knight(redirected from knighted)
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knight in shining armor
A selfless, chivalrous man who helps a woman in distress. When the police officer pulled over to help the old woman change her flat tire, she hugged him and said he was her knight in shining armor.
1. One who saves another person from harm or a difficult situation. I don't remember much from the accident, but I am forever grateful to the white knight who freed me from my car. When Sally came to help with the kids when I was in the hospital, she really was our white night.
2. A person or company that purchases, or gives money to, another company that is in financial distress or about to be acquired by a third party. We all thought we were going to lose our jobs, but then a white knight purchased the company and saved it from bankruptcy.
1. The act of staying up all night to complete an activity, usually some kind of academic project. I'm going to have to pull an all-nighter if I'm going to get this term paper done in time for school tomorrow.
2. An establishment that remains open all night. Kyle and Amanda stopped at an all-nighter for a snack after the concert.
3. One who stays awake all night. Jess is a total all-nighter, so that third-shift job is perfect for her.
knight of the road
Someone, especially a man, who spends a lot of time traveling on the road, whether for business or pleasure, or because they are homeless. My dad was a knight of the road when I was younger, traveling almost nonstop in his car to sell his goods to businesses across the country. I introduced them to Charlie, one of the many knights of the road who sleep in this area after sundown.
knight in shining armor
A rescuer or defender, as in What this political party needs is a knight in shining armor to change its tarnished image . This metaphoric expression alludes to a medieval knight. [Mid-1900s]
a knight in shining armour
If you describe a man as a knight in shining armour, you mean that he has rescued you from a difficult situation, often in a kind and brave way. Note: `Armour' is spelled `armor' in American English. I just felt dizzy and then I collapsed. The next thing I woke up in hospital. I am very, very grateful to Tom and I always will be — he really was my knight in shining armour. She found a surprising knight in shining armor in her company's attorney, who rode in to save her job, rescue her love life and give her a place to live. Note: In stories written or set in the Middle Ages, a knight in shining armour traditionally came to the rescue of a `damsel (= young woman) in distress'.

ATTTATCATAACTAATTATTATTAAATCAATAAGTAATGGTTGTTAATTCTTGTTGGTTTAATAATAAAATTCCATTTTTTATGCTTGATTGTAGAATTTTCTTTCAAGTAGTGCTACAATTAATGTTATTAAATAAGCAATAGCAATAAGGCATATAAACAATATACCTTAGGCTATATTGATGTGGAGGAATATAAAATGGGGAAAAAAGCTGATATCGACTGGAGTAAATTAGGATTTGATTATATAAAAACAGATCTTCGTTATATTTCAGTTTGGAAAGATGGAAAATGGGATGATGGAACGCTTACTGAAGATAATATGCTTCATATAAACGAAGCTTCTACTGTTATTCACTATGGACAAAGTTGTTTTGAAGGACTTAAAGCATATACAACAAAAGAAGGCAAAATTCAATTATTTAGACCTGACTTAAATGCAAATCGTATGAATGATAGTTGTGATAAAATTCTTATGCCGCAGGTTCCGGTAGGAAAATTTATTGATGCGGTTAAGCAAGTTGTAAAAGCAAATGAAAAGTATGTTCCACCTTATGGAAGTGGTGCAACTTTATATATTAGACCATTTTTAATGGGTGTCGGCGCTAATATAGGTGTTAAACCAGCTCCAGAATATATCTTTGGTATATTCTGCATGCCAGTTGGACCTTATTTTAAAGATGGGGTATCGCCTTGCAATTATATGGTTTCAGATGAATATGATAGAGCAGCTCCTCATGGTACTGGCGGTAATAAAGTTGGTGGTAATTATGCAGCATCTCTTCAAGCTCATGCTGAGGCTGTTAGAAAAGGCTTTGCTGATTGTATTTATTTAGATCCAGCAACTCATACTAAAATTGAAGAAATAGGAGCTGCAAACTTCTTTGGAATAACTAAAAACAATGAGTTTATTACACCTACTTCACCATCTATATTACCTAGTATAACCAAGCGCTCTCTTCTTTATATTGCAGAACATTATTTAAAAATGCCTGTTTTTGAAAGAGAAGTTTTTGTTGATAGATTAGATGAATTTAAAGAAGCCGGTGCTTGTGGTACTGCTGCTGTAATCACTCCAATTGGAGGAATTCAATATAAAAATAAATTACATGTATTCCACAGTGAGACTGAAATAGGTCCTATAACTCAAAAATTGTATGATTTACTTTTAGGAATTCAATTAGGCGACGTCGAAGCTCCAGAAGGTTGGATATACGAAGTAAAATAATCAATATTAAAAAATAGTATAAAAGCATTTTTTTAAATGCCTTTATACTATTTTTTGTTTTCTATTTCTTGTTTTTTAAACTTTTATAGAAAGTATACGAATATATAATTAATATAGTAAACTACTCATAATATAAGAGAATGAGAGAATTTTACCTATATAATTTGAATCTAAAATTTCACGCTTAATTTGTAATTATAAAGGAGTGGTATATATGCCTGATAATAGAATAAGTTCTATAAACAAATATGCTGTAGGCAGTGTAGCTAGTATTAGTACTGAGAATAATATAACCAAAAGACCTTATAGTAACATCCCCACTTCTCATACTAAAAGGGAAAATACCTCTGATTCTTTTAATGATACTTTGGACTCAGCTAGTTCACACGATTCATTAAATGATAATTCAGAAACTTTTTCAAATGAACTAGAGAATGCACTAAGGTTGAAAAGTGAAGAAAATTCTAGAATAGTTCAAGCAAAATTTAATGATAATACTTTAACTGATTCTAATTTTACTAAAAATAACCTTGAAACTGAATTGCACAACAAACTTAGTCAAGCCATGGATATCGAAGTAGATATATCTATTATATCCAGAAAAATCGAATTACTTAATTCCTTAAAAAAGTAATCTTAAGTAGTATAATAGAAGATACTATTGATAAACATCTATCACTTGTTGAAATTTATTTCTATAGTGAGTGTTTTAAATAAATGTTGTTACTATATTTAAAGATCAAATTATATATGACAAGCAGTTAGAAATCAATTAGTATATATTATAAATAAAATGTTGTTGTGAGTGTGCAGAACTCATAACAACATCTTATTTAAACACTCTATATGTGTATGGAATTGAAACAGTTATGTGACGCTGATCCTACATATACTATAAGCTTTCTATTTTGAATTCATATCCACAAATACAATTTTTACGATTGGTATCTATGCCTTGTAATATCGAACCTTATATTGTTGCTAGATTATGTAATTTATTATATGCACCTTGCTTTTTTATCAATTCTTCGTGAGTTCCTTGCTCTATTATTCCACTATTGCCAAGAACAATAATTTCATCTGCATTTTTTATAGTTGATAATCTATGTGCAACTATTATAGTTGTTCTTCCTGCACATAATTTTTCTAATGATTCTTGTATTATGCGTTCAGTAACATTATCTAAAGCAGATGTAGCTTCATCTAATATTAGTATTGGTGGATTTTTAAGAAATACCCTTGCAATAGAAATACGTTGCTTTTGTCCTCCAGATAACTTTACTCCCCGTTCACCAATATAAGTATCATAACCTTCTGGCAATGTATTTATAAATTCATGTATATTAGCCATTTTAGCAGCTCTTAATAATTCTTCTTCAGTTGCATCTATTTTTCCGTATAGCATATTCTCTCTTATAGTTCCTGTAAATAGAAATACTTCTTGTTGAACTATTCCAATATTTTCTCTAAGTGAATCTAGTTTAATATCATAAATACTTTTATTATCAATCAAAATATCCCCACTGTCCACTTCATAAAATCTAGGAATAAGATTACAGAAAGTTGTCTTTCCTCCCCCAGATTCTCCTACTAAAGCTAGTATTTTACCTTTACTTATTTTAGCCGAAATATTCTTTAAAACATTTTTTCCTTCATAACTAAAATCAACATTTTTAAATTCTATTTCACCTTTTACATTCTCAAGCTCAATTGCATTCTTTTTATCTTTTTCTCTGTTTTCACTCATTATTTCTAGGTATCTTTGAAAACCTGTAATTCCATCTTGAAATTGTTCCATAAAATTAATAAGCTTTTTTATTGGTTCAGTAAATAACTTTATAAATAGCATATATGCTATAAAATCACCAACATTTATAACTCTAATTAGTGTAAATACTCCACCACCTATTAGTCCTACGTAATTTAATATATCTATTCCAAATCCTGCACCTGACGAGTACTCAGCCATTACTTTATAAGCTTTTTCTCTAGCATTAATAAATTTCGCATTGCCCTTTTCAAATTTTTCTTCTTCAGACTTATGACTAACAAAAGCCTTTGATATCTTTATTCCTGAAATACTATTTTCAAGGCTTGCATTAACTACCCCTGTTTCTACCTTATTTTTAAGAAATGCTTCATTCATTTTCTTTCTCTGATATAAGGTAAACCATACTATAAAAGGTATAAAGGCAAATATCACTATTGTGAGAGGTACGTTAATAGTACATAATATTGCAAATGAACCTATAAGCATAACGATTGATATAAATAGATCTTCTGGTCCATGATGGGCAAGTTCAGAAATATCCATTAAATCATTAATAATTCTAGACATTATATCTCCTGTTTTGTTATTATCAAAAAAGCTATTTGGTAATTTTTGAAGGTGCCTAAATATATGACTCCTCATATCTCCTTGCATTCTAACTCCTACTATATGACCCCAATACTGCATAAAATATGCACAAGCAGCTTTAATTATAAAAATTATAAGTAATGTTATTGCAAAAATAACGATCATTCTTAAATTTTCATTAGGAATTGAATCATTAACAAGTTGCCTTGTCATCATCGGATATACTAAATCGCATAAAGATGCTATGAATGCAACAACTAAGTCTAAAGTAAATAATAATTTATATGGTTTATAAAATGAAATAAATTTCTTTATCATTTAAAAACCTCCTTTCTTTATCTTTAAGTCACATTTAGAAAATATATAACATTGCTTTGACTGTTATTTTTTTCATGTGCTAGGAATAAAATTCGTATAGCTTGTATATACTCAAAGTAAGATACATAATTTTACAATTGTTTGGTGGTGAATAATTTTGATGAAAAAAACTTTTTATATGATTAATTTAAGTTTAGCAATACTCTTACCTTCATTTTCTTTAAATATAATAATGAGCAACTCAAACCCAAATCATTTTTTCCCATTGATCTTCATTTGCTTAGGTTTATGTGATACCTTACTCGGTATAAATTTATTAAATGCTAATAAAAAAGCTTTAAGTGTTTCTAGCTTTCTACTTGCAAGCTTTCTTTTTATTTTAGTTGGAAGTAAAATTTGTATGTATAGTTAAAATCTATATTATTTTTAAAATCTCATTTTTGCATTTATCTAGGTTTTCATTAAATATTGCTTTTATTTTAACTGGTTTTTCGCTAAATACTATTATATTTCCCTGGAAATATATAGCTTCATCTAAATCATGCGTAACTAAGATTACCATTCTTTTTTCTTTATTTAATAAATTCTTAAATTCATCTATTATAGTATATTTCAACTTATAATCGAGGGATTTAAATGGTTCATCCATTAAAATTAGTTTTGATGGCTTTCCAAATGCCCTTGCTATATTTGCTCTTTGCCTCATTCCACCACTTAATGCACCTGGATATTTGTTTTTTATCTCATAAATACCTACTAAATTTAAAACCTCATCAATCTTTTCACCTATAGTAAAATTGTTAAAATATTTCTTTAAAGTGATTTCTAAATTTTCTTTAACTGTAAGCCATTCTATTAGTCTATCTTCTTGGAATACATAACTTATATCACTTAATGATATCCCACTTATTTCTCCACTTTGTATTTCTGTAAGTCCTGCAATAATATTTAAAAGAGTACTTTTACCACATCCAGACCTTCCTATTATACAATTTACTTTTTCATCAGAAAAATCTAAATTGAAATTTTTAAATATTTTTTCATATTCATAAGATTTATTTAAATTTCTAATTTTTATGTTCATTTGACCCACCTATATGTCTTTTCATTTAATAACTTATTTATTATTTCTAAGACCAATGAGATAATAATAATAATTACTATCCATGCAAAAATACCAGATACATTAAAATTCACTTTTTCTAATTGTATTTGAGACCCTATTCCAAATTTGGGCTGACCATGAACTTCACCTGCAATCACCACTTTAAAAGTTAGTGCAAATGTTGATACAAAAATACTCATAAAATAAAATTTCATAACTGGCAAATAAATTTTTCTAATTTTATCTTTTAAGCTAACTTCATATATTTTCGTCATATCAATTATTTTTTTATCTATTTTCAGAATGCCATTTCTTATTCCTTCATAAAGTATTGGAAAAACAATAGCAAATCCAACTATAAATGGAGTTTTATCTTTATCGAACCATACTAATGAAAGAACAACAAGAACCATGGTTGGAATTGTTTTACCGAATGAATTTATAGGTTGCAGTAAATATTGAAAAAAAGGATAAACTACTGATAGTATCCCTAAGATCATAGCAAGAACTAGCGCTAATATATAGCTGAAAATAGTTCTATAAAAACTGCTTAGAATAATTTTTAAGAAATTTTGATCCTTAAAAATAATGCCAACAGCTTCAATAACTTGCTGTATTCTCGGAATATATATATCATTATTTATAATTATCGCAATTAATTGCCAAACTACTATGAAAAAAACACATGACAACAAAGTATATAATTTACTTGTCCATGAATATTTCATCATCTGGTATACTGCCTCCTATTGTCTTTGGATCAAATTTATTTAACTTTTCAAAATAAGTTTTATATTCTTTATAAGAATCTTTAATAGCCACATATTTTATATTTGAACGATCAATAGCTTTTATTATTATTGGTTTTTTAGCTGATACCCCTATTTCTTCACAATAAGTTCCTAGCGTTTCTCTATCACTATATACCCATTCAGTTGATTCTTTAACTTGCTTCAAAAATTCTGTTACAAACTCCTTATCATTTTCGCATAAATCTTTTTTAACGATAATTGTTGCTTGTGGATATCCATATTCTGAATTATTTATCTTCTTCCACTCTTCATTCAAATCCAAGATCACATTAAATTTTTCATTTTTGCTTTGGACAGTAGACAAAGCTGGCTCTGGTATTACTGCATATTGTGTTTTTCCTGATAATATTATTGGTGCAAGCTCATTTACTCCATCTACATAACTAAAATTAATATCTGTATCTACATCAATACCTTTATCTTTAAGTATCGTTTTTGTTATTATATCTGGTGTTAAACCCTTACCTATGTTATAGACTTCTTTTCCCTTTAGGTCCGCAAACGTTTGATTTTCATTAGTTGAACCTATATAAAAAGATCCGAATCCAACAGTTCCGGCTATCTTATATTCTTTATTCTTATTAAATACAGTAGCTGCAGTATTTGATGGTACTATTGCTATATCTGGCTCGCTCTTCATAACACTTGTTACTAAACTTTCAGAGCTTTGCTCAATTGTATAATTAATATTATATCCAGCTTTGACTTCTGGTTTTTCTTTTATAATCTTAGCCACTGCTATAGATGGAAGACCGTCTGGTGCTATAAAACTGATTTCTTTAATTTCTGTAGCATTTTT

a knight in shining armouran idealized or heroic person, especially a man who comes to the rescue of a woman in distress or in a difficult situation.
This expression, a variant of which is a knight on a white charger , is often used ironically of someone who presents himself in this guise but is in fact inadequate to the role. Compare with a white knight (at white).
knight of the roada man who frequents the roads, for example a travelling sales representative, lorry or taxi driver, or tramp.
Originally, in the mid 17th century, this phrase was ironically applied to a highwayman.
a white knighta company that makes a welcome bid for a company facing an unwelcome takeover bid.
The image here is of the traditional figure from chivalric romances, who rides to the rescue of someone in danger. See also a knight in shining armour (at knight).
a knight in shining ˈarmour(British English) (American English a knight in shining ˈarmor) (usually humorous) a man who arrives to help you when you are in trouble or danger: My car broke down at the roundabout. Luckily, a knight in shining armour stopped to help me.
1. n. something that lasts all night, like a party or study session. After an all-nighter studying, I couldn’t keep my eyes open for the test.
2. n. a place of business that is open all night. We stopped at an all-nighter for a cup of coffee.
3. n. a person who often stays up all night. I’m no all-nighter. I need my beauty sleep, for sure.
knight in shining armor, a
A rescuer or deliverer. This term, which recalls the age of chivalry through the image of a dashing knight on horseback clad in polished armor, dates from the sixteenth century but has been in figurative use only since the mid-twentieth century. John Ciardi pointed out that the phrase has been used with two meanings: the “Mr. Right” of a young girl’s dreams, rescuing her from the humdrum with the promise of romance, and in politics, the idealistic reformer. One might add a third, the white knight of the modern-day corporation, who rescues the company from a hostile raider and averts an unwanted takeover. Quite figuratively, the poet William Rose Benét wrote, “Like a knight in glittering armor, Laughter stood up at his side” (“The Last Ally”).
knight in shining armor
A wonderful guy. Fairy tales chronicled fair maidens in distress who were rescued at the last minute from dragons and ogres by a gallant knight in gleaming armor, where-upon they all lived happily ever after. Even if a young woman didn't view herself as a princess or consider herself in desperate straits, she still imagined herself being carried off by the man of her dreams, Prince Charming, a knight in shining armor.